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Kelly Smith, 40, (photo), England's fourth best scorer ever, revealed the challenges she faces throughout her football career
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When Kelly Smith was eight years old, she smuggled herself to a local football team in Watford by posing as a boy.

Her hair was cut into a bowl-like crop and she dressed as a boy outside the field, often in an Arsenal strip.

She behaved like a boy because, even in elementary school, she knew that if she admitted she was a girl, she would not be allowed to play in her younger brother's team.

She was always the football fan, but it was when her brother or sister, six years old, started to play that she really felt the injustice. She had to stand aside and collect stray soccer balls. Only after she tried to get the coach's attention with her dribbling skills, she was invited to participate.

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Kelly Smith, 40, (photo), England's fourth best scorer ever, revealed the challenges she faces throughout her football career

Kelly Smith, 40, (photo), England's fourth best scorer ever, revealed the challenges she faces throughout her football career

Within a few seasons, she had shown herself to be the best – not surprising, since Kelly Smith (40) is now the greatest female football player England has ever had. She is ranked as England's fourth best scorer ever and beat David Beckham (and just behind Wayne Rooney and Gary Lineker).

As a child this skill and talent had to be her downfall – the prejudice against her is why you may have never heard of her now, although she is very famous in the world of football.

"It was told that there was a new child by the name of Kelly and (people said):" He is really good ", and then it turned out that" he "wasn't a boy," she explains.

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When the rumor about her true identity reached the parents of opposition teams, Kelly was asked to leave. "They had a problem with it because I was a little embarrassing to their sons. I was in pieces; just so unhappy. I just wanted to play with my friends.

"We have changed competition and I have joined a new team. Then the same thing happened. The parents there also had a problem with me.

"In the end we had to find a girls' team – a good team, but it was 40 minutes."

It is hard to believe that that little girl with a boy's hairdo became the sporting star in front of me – a former English captain, an MBE awarded in 2008, and a woman who won every possible club award, including winning the Premier League with Arsenal. She looks unapologetically glamorous.

"You learn that you can have a ponytail, wear makeup and still be able to play football," she says. "The female players from England now like to wear nail polish and skirts. You don't have to be a tomboy anymore. & # 39;

Kelly (pictured with her wife, DeAnna) revealed that she already has a size 10 after the birth of her second baby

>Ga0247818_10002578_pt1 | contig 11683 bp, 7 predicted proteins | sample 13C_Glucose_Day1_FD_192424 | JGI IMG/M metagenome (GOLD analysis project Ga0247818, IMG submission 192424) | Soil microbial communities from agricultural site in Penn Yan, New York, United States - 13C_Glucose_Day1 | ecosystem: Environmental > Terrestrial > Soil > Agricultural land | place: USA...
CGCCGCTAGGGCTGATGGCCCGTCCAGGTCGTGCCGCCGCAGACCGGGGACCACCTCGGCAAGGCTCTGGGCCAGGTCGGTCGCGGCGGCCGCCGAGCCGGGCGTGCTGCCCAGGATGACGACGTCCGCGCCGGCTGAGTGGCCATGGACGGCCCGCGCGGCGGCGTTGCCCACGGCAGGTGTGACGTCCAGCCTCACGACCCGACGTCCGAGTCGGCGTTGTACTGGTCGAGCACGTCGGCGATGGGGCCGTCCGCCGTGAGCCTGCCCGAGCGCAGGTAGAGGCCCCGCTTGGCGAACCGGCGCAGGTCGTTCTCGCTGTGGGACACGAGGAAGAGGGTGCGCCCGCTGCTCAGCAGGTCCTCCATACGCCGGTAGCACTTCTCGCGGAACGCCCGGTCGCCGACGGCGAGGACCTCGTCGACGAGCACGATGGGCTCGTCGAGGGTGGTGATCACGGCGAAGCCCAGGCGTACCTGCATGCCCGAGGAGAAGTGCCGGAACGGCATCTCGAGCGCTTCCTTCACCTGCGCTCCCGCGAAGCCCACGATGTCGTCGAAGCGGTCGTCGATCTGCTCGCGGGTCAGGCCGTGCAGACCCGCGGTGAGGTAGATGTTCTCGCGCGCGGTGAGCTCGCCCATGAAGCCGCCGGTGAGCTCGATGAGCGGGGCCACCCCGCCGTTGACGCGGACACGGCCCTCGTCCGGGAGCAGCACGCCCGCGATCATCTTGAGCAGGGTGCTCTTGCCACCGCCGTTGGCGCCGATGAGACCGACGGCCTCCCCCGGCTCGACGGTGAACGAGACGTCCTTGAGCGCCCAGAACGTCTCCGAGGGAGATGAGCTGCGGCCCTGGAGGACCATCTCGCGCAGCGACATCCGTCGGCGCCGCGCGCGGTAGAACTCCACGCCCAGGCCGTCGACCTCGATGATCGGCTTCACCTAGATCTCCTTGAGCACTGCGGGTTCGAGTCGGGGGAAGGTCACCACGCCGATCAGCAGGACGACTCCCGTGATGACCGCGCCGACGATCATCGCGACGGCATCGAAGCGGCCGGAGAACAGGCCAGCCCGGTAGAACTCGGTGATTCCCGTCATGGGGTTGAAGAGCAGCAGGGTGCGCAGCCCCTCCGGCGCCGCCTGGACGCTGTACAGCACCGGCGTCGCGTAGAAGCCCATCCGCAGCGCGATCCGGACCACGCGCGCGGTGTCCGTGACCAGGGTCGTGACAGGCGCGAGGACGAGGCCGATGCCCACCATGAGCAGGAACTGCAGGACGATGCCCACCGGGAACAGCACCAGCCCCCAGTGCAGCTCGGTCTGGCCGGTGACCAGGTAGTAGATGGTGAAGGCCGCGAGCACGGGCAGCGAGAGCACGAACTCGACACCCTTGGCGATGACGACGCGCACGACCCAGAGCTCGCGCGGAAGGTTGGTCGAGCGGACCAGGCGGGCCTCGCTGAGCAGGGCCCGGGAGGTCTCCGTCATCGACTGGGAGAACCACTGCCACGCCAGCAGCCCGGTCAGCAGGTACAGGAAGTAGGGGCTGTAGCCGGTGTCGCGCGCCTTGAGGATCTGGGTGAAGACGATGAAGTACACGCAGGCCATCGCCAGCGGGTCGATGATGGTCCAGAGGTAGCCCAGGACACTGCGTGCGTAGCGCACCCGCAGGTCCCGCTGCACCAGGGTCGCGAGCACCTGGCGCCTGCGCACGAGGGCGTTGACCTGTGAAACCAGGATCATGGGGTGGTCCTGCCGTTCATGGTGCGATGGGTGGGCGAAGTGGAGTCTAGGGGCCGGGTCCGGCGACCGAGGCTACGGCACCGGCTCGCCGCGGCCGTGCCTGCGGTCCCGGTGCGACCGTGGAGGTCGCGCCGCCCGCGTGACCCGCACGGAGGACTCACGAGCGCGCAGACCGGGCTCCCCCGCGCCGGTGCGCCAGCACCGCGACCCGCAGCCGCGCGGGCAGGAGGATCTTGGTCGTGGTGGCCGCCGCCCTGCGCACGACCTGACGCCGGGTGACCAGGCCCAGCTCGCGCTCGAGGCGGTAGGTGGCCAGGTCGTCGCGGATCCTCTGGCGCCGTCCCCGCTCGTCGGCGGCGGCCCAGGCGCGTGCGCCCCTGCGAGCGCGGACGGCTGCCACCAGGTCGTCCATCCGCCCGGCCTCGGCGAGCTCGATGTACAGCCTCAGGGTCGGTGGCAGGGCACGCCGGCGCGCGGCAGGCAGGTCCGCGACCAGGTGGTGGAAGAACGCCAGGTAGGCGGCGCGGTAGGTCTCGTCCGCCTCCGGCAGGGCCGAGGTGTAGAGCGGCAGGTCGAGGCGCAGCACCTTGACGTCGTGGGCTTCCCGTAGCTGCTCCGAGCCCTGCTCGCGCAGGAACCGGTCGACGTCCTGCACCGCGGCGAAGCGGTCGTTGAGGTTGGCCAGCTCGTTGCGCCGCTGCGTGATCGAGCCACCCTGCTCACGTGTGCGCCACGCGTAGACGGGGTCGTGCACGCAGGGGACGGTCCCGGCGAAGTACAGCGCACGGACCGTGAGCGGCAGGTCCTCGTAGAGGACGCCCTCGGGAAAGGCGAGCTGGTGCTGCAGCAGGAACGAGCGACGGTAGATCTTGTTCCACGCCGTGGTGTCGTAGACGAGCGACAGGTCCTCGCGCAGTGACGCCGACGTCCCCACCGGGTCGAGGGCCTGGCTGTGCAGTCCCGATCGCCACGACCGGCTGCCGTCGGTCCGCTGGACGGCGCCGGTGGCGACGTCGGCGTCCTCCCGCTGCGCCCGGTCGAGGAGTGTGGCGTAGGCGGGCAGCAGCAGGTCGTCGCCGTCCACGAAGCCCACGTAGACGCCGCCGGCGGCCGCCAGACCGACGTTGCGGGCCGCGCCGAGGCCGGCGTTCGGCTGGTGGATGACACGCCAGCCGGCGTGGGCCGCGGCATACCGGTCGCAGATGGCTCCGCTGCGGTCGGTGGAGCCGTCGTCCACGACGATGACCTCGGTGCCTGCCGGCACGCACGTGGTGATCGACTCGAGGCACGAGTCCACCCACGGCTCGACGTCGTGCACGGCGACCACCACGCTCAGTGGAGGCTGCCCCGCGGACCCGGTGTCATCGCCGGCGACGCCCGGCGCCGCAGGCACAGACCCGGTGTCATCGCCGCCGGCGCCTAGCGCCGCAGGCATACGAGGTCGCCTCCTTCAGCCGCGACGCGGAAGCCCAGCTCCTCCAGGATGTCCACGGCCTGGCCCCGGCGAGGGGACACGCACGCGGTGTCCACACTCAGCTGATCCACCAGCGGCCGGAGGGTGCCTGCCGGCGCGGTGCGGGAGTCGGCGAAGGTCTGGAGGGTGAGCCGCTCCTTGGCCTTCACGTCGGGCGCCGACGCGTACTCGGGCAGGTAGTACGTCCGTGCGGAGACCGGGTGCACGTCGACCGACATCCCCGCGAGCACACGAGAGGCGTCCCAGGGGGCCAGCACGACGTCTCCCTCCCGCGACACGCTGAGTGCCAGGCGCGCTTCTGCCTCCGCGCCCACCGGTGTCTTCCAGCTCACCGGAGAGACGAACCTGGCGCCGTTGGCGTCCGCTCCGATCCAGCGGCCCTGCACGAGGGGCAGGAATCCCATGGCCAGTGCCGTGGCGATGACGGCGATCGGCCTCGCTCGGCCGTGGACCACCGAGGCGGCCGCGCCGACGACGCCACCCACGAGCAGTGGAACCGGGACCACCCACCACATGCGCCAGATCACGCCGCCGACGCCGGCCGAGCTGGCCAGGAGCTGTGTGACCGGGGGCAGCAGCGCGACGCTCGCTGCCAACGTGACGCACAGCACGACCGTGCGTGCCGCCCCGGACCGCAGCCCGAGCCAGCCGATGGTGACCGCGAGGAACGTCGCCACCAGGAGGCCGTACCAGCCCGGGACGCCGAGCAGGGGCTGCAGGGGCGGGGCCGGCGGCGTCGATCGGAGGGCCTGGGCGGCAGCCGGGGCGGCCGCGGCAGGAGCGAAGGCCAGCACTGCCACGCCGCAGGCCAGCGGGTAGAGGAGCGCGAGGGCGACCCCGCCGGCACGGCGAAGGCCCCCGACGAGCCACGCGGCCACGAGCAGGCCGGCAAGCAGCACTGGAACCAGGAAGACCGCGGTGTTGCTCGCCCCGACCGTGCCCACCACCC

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Kelly (pictured with her wife, DeAnna) revealed that she already has a size 10 after the birth of her second baby

Kelly (pictured with her wife, DeAnna) revealed that she already has a size 10 after the birth of her second baby

Four weeks ago, Kelly and her wife, DeAnna, had their second baby, a girl. Kelly underwent IVF, just like she did with Rocco, their now two-year-old son, with the same sperm donor they did the first time, & # 39; so they are blood brother and sister & # 39 ;, says Kelly.

It was always Kelly, not DeAnna, who gave birth. "DeAnna is five years older than me, so it made sense," she explains.

Today, the new mother is wearing 4 in stilettos and a silk shirt while she is heading towards our photo shoot.

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She already has a size 10, despite her love for chips and chocolate, and her blonde hair is stylishly marked. She is a poster girl, not just for the changing face of the modern family, but for a new generation of female football players.

When she retired from the English team in 2015, and then Arsenal two years later, she had collected 117 caps and 46 goals.

"I sometimes pinch myself," she says, "thinking:" How could my career have gone so well? "- and now I also have two beautiful little babies & # 39; s."

When the BBC broadcast every phase of the FIFA Women's World Cup on television this summer, it turned out to be a surprising hit, with 11.7 million viewers. (Only 5.7 million tuned to the first episode of The Great British Bake Off this year).

Now, while the Barclays FA Women & # 39; s Super League is starting this week – the equivalent of the men's Premier League, with 12 teams of elite players – a YouGov survey suggests that a third of Britons are fans of women's football , once outright ignored. Almost 70 percent of us want, the research shows, that the game of women must reach the same profile as that of men.